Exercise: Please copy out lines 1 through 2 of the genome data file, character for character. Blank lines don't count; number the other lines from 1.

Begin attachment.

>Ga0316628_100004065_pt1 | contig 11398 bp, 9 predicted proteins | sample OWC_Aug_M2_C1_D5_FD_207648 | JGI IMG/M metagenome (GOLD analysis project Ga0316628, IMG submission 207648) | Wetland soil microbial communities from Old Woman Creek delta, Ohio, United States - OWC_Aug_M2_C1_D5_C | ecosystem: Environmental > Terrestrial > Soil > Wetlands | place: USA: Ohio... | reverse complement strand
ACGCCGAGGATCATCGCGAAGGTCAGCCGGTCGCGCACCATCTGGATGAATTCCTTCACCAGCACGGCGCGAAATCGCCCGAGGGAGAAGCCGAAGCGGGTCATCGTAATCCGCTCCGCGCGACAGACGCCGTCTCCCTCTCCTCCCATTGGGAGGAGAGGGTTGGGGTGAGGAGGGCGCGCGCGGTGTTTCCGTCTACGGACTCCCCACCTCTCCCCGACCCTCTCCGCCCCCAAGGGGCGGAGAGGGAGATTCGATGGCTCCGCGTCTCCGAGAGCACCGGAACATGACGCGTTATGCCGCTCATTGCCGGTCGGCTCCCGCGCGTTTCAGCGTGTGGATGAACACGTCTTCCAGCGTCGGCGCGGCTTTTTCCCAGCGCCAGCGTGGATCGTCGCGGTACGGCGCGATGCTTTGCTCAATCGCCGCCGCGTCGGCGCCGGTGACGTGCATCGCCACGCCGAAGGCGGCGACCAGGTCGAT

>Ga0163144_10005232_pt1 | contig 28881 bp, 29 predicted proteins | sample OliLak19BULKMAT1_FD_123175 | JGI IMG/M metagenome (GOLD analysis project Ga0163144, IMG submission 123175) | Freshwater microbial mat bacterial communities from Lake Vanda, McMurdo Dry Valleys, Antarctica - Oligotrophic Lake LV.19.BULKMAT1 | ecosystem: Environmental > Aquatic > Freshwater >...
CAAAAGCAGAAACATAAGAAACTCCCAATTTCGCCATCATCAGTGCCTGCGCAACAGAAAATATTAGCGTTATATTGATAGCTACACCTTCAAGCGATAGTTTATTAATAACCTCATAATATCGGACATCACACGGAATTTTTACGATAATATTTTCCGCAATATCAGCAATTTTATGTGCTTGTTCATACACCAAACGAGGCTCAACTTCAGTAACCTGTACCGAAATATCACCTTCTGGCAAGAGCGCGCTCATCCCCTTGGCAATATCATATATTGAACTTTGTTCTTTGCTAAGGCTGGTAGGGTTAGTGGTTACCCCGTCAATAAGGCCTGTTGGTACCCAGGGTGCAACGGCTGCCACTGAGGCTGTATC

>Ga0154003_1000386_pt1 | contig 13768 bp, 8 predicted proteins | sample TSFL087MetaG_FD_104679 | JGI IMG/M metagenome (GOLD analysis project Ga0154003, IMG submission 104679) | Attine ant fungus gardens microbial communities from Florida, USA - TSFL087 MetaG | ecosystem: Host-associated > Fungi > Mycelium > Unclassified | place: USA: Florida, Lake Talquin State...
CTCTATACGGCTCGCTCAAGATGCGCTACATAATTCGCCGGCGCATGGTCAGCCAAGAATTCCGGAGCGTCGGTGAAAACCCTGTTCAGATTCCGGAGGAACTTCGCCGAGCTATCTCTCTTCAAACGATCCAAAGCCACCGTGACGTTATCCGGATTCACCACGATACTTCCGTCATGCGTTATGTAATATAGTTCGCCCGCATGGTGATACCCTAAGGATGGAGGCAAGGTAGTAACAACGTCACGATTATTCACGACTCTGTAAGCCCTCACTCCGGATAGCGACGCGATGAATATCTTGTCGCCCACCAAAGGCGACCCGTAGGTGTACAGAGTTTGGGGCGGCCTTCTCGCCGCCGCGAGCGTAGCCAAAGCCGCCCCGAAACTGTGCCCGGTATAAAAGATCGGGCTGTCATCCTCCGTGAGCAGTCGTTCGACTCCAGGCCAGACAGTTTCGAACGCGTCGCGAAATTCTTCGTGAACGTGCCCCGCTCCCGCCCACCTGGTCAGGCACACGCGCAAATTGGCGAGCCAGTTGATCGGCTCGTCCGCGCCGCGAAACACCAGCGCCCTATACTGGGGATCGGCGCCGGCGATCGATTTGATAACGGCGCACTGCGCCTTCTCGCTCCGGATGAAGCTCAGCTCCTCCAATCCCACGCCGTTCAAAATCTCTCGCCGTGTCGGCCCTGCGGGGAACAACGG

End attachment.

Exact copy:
>Ga0316628_100004065_pt1 | contig 11398 bp, 9 predicted proteins | sample OWC_Aug_M2_C1_D5_FD_207648 | JGI IMG/M metagenome (GOLD analysis project Ga0316628, IMG submission 207648) | Wetland soil microbial communities from Old Woman Creek delta, Ohio, United States - OWC_Aug_M2_C1_D5_C | ecosystem: Environmental > Terrestrial > Soil > Wetlands | place: USA: Ohio... | reverse complement strand
ACGCCGAGGATCATCGCGAAGGTCAGCCGGTCGCGCACCATCTGGATGAATTCCTTCACCAGCACGGCGCGAAATCGCCCGAGGGAGAAGCCGAAGCGGGTCATCGTAATCCGCTCCGCGCGACAGACGCCGTCTCCCTCTCCTCCCATTGGGAGGAGAGGGTTGGGGTGAGGAGGGCGCGCGCGGTGTTTCCGTCTACGGACTCCCCACCTCTCCCCGACCCTCTCCGCCCCCAAGGGGCGGAGAGGGAGATTCGATGGCTCCGCGTCTCCGAGAGCACCGGAACATGACGCGTTATGCCGCTCATTGCCGGTCGGCTCCCGCGCGTTTCAGCGTGTGGATGAACACGTCTTCCAGCGTCGGCGCGGCTTTTTCCCAGCGCCAGCGTGGATCGTCGCGGTACGGCGCGATGCTTTGCTCAATCGCCGCCGCGTCGGCGCCGGTGACGTGCATCGCCACGCCGAAGGCGGCGACCAGGTCGAT